Bankrupt AVP beach volleyball tour to resume tour in September

Publish date:

The AVP is coming back with two events in September that the pro beach volleyball tour's new owner hopes will capitalize on strong American performances in the Olympics.

Donald Sun, who bought the remnants of the AVP this spring, told The Associated Press on Wednesday that the tour will resume in Cincinnati on Labor Day Weekend - less than a month after the London Games and more than two years after the circuit declared bankruptcy. A second event is scheduled for Santa Barbara, Calif., on Sept. 15-16.

"I feel compelled to make a statement; make a splash," Sun said, conceding that he is still arranging sponsorships that would cover the 2012 events' combined $400,000 in purses. "Of course, we're in the process. But it's an investment for the future, starting now. Instead of waiting for everything to be lined up, let's just put our best foot forward and show that we're here."

The AVP is planning a more complete circuit in 2013.

"We could have waited until next year to do everything, but we really wanted to establish ourselves for 2012," Sun said. "We wanted to get points on the board and make sure people don't forget about us."

Formed in 1983, the AVP was the best-established beach volleyball tour in the United States before it went bankrupt in August 2010. It emerged from bankruptcy later that year and held one event in 2011.

Sun bought the tour this spring with the goal of re-establishing it as the primary domestic outlet for American beach stars like Olympic gold medal winners Misty May-Treanor and Kerri Walsh, and Todd Rogers and Phil Dalhausser. But it returns to a more crowded market that also features the domestic NVL and Jose Cuervo Series along with the Swatch World Tour that draws the top players during the two-year Olympic qualification cycle.

Future AVP seasons will be organized around four majors that Sun said will have distinct qualities - like the grass courts of Wimbledon following the clay courts of the French Open. They are:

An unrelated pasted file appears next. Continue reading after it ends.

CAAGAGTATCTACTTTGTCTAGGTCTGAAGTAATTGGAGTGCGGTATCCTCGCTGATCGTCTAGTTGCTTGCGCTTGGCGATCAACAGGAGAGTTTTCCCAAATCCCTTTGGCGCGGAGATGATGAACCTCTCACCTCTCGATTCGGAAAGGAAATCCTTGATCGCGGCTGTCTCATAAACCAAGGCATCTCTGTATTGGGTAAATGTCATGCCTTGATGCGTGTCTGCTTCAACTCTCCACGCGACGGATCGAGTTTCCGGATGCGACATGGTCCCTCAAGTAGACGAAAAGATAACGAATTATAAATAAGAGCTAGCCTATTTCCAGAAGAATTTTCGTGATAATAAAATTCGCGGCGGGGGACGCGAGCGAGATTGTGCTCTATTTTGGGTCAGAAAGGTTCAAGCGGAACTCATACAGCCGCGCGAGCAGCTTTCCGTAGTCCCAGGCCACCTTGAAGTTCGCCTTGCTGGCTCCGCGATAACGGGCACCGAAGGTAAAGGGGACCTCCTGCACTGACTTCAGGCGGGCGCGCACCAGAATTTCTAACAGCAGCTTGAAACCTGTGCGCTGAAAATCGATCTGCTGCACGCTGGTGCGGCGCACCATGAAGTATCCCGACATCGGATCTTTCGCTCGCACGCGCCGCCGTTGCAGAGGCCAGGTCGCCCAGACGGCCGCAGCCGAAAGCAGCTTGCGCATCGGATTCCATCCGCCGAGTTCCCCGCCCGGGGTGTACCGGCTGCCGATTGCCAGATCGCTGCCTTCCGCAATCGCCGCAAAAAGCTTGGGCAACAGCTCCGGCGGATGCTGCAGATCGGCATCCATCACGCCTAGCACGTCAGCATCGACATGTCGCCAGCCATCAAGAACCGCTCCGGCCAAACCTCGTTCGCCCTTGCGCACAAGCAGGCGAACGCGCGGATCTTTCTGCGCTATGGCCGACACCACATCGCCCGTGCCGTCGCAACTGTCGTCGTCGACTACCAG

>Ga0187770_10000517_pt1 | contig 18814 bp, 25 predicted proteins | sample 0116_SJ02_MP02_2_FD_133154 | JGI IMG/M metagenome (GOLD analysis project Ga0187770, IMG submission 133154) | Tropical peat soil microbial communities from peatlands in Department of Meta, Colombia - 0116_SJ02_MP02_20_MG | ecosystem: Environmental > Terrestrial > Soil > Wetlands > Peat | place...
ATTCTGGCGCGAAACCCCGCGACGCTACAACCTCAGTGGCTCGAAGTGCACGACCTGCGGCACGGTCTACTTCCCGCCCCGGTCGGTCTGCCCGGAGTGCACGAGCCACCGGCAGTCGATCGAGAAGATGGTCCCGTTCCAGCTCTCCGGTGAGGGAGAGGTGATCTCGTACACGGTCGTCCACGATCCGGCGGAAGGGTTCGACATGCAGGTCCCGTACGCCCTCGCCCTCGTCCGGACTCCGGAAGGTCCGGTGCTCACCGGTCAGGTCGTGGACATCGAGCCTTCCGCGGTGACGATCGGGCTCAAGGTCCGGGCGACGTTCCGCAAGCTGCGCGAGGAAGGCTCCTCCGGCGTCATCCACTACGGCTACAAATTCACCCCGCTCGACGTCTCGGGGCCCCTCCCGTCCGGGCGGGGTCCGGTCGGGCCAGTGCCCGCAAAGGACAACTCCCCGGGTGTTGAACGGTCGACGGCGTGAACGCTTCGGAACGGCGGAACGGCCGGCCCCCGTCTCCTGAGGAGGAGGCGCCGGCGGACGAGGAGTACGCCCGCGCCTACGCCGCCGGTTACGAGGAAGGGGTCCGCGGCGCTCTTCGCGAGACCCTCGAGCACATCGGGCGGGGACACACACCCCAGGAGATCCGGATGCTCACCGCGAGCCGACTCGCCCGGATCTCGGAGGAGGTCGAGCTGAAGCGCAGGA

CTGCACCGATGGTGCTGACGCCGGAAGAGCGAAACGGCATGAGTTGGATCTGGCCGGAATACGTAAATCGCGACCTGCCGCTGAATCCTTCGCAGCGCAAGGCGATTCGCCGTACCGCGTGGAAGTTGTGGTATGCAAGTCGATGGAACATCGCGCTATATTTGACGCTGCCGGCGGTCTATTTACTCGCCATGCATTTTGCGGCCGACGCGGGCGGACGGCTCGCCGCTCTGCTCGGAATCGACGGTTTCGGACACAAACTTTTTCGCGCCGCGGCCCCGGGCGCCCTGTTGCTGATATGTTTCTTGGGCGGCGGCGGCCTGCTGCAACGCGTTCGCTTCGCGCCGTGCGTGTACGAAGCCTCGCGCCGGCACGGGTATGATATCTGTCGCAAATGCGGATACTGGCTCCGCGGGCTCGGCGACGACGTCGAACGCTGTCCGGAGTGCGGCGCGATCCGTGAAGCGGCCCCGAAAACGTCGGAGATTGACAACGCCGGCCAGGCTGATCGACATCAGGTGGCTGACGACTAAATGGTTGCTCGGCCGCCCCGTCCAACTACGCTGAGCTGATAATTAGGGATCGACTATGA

-The AVP Classic, which Sun hopes would return to some of the sport's original rules like sideout scoring and a bigger court.

-The Open, where all teams would be eligible to qualify.

-The AVP Players Tournament would allow the players to decide on the formatting.

-The AVP Championships will bring the best teams from the season together for a tour championship.

"What we're trying to do is make some kind of sense out of the volleyball schedule, similar to tennis, similar to golf, where people want to stay tuned to see what's going on with the majors," Sun said in a telephone interview. "Other tour stops would fill out the entire season, culminating in the AVP championships, which is like the Super Bowl for beach volleyball."

Sun has not yet sought or received commitments from players, which will be a key factor in the tour's success. While the sport gets a quadrennial bump from the TV coverage during the Olympics, that can quickly disappear if none of the recognizable names make it to the local beach volleyball event.

"We've reached out to a few players. But I'm not going to ask them to sign a contract; I don't think that's fair," Sun said. "We'll show them who we are and hopefully they'll want to be a part. For the most part it's been pretty positive. They're excited about having a few more events with a healthy prize purse."

Doug Beal, the CEO of USA Volleyball, the national governing body, said the re-emergence of the AVP "bodes well for the growth of the sport throughout the country."

Jake Gibb, who will compete in the London Olympics, agreed.

"For us as pro players, this news is huge - both in the short- and long-term," said Gibb, who with Sean Rosenthal lost in the quarterfinals of the Beijing Games. "To have two major pro beach events appear out of nowhere on the schedule this season, as a follow-up to the Summer Games, it not only adds much-needed prize money to the mix, but also media exposure and sponsor opportunities."